Self-defense can be a strong argument when you are facing a criminal allegation that involves a crime of violence such as assault. Essentially, arguing self-defense means admitting to committing a violent act, but claiming that the act was justified.
In fact, self-defense is one of the most defenses raised in assault cases. However, it is important that you understand this defense strategy based on the specific circumstances of your case.
What are the limitations of a self-defense claim?
The right to use force (deadly or otherwise) in self-defense is subject to a number of exceptions. For instance, under Texas law you cannot argue self-defense under the following scenarios:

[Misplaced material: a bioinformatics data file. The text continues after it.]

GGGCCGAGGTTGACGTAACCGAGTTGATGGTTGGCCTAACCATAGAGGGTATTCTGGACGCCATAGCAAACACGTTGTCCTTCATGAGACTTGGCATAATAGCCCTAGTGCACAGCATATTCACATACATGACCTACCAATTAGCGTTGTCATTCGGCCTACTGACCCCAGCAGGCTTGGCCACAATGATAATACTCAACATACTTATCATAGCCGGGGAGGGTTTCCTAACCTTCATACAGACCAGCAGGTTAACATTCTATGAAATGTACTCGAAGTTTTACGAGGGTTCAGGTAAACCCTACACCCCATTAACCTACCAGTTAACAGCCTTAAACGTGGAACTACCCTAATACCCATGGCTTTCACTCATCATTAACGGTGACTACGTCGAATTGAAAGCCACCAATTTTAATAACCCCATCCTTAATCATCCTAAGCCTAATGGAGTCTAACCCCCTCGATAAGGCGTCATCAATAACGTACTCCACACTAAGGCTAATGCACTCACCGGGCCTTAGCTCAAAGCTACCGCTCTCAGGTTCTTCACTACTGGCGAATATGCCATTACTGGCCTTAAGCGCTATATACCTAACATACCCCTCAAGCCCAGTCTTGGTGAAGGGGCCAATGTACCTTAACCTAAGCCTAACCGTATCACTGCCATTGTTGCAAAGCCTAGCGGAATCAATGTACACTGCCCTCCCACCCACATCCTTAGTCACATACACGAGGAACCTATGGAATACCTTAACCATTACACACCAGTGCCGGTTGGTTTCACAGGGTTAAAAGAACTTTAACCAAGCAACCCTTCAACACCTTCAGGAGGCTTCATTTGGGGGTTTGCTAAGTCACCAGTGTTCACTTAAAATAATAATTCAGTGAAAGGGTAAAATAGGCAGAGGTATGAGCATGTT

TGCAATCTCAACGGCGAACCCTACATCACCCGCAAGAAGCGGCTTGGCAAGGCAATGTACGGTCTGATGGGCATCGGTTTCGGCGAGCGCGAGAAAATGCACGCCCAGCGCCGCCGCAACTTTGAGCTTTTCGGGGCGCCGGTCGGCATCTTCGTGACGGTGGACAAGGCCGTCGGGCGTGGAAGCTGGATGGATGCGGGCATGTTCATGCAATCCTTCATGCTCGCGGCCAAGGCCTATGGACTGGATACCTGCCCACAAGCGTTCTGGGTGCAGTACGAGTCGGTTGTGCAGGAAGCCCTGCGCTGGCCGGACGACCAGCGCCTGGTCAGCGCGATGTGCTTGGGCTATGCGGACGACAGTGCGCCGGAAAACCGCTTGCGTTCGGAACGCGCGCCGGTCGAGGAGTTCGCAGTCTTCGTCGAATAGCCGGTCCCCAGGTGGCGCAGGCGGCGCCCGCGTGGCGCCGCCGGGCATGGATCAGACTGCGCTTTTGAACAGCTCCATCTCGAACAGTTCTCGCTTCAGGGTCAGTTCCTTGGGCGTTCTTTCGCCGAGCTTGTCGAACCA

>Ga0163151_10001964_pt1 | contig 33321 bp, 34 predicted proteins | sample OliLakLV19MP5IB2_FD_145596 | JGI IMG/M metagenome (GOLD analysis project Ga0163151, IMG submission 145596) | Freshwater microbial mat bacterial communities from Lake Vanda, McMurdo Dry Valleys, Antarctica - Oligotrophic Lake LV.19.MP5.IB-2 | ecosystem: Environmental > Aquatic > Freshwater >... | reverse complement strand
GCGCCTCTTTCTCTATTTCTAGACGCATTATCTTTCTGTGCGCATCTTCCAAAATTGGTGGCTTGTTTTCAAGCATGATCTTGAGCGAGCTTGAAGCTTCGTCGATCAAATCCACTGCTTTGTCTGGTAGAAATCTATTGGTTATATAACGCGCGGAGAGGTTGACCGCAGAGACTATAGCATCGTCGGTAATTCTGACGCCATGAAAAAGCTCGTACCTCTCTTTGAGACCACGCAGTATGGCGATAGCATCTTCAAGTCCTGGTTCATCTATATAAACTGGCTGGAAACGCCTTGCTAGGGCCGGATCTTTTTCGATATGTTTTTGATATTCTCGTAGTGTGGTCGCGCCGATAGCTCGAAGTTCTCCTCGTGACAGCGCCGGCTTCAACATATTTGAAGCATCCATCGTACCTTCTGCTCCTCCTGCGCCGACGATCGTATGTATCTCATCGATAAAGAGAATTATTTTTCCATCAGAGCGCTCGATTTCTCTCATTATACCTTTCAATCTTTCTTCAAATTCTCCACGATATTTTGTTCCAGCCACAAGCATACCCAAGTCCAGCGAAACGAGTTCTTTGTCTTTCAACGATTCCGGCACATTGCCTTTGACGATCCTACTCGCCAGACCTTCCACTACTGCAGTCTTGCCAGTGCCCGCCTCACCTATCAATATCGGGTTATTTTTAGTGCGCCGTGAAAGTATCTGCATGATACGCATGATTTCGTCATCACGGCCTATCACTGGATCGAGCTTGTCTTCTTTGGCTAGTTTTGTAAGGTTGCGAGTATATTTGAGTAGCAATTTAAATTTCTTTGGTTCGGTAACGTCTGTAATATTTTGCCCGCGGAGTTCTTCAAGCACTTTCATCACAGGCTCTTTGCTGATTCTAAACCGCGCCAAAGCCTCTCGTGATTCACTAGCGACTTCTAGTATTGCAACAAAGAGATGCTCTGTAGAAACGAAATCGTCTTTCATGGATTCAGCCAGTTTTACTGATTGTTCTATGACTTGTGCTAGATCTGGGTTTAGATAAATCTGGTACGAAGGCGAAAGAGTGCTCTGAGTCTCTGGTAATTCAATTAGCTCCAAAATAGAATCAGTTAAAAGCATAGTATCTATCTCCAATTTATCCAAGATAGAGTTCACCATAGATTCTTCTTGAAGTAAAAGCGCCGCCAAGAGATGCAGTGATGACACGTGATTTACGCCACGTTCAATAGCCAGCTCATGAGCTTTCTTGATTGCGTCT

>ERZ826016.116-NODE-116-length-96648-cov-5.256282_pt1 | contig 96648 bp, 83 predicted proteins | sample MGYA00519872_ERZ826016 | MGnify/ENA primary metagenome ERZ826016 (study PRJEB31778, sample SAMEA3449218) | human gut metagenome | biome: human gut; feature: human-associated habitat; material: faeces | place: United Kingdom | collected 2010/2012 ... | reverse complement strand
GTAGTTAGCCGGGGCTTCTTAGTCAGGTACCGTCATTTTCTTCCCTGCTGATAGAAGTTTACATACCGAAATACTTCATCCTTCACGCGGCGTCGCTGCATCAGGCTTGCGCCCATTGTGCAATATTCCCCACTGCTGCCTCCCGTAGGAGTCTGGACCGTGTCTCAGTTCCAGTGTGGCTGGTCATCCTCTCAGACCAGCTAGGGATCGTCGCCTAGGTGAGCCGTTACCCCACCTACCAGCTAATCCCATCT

- You provoked the attack or were trespassing on the other party’s property
- You responded to a threat that did not pose a risk of serious bodily harm or death with the use of deadly force
- You assaulted a police officer while they were procedurally executing an arrest
- You were responding to nothing more than verbal provocations
Here are valid scenarios when you can claim self-defense during your assault case:
- An intruder broke into your home, and you responded by using proportional force to protect yourself or your family
- You were attacked in a public place, and you did not have the option to get away, so you responded with proportional force
In general, the reasonableness of your actions is what has to be carefully considered in any self-defense claim. The court will look at both the reasonableness of your fears and your response to the perceived threat to your safety.
If you have been charged with assault in Texas, successfully arguing self-defense can save you from a conviction — but it’s not an effective strategy in all cases. Learning more about how the law works can help you make informed choices about your defense.